Archives of Rudolph W. Giuliani, 107th Mayor – Citywide Prayer Service at Yankee Stadium

Archives of Rudolph W. Giuliani, 107th Mayor

Citywide Prayer Service at Yankee Stadium

Sunday, September 23rd, 2001


As Delivered

Rudy_GiulianiOn September 11th, New York City suffered the darkest day in our history. It is now up to us to make this our finest hour.

Today we come together in the Capital of the World, as a united City. We’re accompanied by religious leaders of every faith, to offer a prayer for the families of those who have been lost…to offer a prayer for our City… and to offer a prayer for America.

The proud Twin Towers that once crowned our famous skyline — no longer stand. But our skyline will rise again.

In the words of President George W. Bush, “we will rebuild New York City.”

To those who say that our City will never be the same, I say you are right. It will be better.

Now we understand much more clearly why people from all over the globe want to come to New York, and to America…why they always have, and why they always will.

It’s called freedom, equal protection under law, respect for human life, and the promise of opportunity.

All of the victims of this tragedy were innocent.

All of them were heroes.

The Bible says [John 15:13] “Greater love hath no man than this, that a man lay down his life for his friends.” Our brave New York City Firefighters . . . New York City Police Officers . . . Port Authority Police Officers . . . EMS workers . . . health care workers . . . court officers . . . and uniformed service members . . .

They laid down their lives for strangers. They were inspired by their sense of duty and their love for humanity. As they raced into the Twin Towers and the other buildings to save lives, they didn’t stop to ask how rich or poor the person was, they didn’t stop to ask what religion, what race, what nationality. They just raced in to save their fellow human beings.

They are the best example of love that we have in our society.

The people they were trying to rescue — the people who worked in the World Trade Center and the buildings around it — were each engaged in the quiet heroism of supporting their families, pursuing their dreams and playing their own meaningful part in a diverse, dynamic and free society. They represented more than 60 different nations. They will also occupy a permanent and sacred place in our history and in our hearts.

Even in the midst of the darkest tragedy there are miracles that help our faith to go on. I would like to share one miracle of September 11th with you.

St. Paul’s Chapel is one of the oldest and most historic buildings in the City of New York. It was built in 1766, when the surrounding area was still countryside. The Chapel survived our war of independence — including seven years of wartime occupation.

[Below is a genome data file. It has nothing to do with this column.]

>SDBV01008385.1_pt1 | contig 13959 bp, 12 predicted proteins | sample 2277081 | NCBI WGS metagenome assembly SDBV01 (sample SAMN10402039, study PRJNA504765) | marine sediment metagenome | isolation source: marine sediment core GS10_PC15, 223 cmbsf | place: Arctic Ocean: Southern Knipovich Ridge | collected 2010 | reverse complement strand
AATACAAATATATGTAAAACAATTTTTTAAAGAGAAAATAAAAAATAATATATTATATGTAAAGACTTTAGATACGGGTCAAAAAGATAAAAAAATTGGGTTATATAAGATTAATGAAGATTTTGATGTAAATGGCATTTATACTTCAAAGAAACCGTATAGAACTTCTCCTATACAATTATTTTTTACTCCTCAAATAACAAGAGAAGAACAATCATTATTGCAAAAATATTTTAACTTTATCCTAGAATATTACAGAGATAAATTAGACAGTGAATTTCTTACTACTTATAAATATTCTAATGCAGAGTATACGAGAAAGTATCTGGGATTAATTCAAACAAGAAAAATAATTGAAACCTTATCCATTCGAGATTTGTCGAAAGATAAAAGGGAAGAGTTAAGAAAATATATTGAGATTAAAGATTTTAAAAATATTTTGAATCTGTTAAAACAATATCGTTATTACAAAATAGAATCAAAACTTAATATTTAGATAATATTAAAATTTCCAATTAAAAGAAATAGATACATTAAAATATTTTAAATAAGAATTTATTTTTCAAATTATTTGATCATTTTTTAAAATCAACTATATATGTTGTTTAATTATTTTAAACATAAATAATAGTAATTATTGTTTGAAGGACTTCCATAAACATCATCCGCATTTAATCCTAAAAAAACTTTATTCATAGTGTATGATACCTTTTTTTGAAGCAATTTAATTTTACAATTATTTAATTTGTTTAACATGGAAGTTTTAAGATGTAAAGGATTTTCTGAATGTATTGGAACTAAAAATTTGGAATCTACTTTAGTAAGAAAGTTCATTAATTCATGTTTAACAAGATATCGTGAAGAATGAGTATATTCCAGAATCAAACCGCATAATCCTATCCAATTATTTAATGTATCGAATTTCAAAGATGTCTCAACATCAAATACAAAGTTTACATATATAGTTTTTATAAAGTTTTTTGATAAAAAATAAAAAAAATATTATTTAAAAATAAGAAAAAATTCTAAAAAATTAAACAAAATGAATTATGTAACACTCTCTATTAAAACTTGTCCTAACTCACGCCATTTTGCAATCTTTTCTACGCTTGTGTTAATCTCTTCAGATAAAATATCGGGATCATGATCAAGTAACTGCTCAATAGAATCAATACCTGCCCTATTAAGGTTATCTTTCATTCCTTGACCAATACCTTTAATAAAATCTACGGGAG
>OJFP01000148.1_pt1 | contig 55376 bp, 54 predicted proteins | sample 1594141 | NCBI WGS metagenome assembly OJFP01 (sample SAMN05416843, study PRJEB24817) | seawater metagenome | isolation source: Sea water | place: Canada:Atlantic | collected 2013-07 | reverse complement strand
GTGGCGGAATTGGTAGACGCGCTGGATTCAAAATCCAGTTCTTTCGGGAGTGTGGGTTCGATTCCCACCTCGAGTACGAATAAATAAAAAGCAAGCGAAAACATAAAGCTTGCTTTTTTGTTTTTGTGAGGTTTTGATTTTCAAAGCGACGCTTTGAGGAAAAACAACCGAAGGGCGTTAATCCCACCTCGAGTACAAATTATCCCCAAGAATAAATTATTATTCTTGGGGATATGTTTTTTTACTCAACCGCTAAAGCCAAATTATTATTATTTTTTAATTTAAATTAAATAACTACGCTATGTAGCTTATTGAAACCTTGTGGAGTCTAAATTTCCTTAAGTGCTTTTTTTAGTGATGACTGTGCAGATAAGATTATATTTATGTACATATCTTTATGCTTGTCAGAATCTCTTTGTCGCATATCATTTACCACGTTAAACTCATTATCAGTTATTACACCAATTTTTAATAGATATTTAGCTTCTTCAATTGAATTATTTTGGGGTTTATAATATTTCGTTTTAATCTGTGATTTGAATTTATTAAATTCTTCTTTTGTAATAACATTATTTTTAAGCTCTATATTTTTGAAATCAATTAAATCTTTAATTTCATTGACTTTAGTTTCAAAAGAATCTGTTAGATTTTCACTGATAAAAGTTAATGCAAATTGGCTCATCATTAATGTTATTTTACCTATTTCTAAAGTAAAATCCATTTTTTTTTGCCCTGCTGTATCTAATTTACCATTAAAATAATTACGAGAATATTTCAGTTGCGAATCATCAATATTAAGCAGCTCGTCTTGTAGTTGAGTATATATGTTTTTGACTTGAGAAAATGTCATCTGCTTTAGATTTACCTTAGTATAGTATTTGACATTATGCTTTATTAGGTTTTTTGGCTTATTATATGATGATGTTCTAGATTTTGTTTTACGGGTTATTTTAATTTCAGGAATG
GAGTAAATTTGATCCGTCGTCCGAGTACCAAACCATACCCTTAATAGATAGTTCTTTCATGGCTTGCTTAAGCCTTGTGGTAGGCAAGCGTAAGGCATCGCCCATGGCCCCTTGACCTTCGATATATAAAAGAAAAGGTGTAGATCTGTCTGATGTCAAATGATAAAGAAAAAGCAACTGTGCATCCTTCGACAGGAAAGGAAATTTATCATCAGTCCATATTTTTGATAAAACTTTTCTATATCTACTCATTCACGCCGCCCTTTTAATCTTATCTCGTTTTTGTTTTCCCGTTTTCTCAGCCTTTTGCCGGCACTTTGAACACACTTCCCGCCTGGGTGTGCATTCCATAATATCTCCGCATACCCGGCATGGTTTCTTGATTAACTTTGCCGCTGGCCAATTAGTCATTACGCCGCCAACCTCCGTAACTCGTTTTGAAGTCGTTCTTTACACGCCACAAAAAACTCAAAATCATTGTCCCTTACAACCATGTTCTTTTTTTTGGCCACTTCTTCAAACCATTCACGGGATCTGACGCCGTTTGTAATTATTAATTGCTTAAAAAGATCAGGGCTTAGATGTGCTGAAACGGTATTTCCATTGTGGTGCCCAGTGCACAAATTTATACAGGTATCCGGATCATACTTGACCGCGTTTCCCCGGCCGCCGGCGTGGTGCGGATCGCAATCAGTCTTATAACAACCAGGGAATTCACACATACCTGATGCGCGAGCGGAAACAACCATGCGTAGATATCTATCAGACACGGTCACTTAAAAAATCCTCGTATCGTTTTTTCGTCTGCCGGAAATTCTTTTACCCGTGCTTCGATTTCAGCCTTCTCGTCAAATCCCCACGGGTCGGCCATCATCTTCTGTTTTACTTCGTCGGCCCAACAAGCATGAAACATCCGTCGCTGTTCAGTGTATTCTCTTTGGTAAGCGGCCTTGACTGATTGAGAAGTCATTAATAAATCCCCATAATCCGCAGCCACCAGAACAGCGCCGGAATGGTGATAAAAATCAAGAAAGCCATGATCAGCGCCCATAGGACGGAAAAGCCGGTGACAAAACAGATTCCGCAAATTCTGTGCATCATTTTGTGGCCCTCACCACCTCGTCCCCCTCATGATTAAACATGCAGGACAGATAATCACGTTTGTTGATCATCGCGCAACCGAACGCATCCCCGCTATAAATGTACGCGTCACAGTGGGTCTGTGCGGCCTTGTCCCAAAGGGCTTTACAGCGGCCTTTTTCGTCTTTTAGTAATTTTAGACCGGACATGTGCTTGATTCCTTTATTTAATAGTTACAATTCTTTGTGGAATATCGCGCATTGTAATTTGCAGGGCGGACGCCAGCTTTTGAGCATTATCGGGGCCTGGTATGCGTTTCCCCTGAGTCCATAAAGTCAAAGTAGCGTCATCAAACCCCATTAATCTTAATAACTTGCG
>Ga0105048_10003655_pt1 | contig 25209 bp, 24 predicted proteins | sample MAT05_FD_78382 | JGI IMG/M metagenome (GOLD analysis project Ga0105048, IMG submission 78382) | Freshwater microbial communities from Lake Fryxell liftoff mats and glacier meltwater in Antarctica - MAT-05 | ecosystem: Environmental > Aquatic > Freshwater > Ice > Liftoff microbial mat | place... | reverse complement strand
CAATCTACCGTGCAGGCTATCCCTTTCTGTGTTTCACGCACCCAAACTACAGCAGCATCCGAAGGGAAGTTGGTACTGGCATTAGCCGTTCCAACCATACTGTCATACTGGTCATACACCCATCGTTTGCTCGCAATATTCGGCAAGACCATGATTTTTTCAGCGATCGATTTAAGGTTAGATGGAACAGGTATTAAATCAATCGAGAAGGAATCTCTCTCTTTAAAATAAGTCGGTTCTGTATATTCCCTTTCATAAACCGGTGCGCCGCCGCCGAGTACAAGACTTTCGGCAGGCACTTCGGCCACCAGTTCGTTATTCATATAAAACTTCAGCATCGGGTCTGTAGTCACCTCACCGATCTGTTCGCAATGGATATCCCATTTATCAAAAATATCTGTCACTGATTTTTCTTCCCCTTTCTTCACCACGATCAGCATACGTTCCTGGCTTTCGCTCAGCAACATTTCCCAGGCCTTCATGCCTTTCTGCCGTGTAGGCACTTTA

After George Washington was inaugurated the first President of the United States, in New York City on April 30th, 1789, he walked to St. Paul’s, and he kneeled down to pray. The pew where he worshipped is still there. Framed on the wall beside it is the oldest known representation of the Great Seal of the United States of America — it’s a majestic eagle, holding in one talon an olive branch, proclaiming our abiding desire for peace . . . and in the other, a cluster of arrows, a forewarning of our determination to defend our liberty. On a banner above the Eagle is written E Pluribus Unum, “Out of Many, One.”

For the past 25 years, the chapel stood directly in the shadow of the World Trade Center Towers. When the Towers fell, more than a dozen modern buildings were destroyed and damaged. Yet somehow, amid all the destruction and devastation, St. Paul’s Chapel still stands . . . without so much as a broken window.

It’s a small miracle in some ways, but the presence of that chapel standing defiant and serene amid the ruins of war sends an eloquent message about the strength and resilience of the people of New York City, and the people of America.

We unite under the banner of E Pluribus Unum. We find strength in our diversity. We’re a city where people look different, talk different, think different. But we’re a City at one with all of the people at the World Trade Center, and with all of America. We love our diversity, and we love our freedom.

Like our founding fathers who fought and died for freedom . . . like our ancestors who fought and died to preserve our union and to end the sin of slavery . . . like our fathers and grandfathers who fought and died to liberate the world from Nazism, and Fascism, and Communism . . . the cluster of arrows to defend our freedom, and the olive branch of peace have now been handed to us.

We will hold them firmly in our hands, honor their memory, and lift them up toward heaven to light the world.

In the days since this attack, we have met the worst of humanity with the best of humanity.

We pray for our President, George W. Bush . . . and for our Governor George Pataki . . . who have provided us with such inspiring leadership during these very, very difficult times. We pray for all of those whose loved ones are lost or missing . . . we pray for our children, and we say to them: “Do not be afraid. It’s safe to live your life.” Finally, we pray for America . . . and for all of those who join us in defending freedom, law, and humanity.

We humbly bow our heads and we ask God to bless the City of New York, and we ask God to bless the United States of America.

Thank you.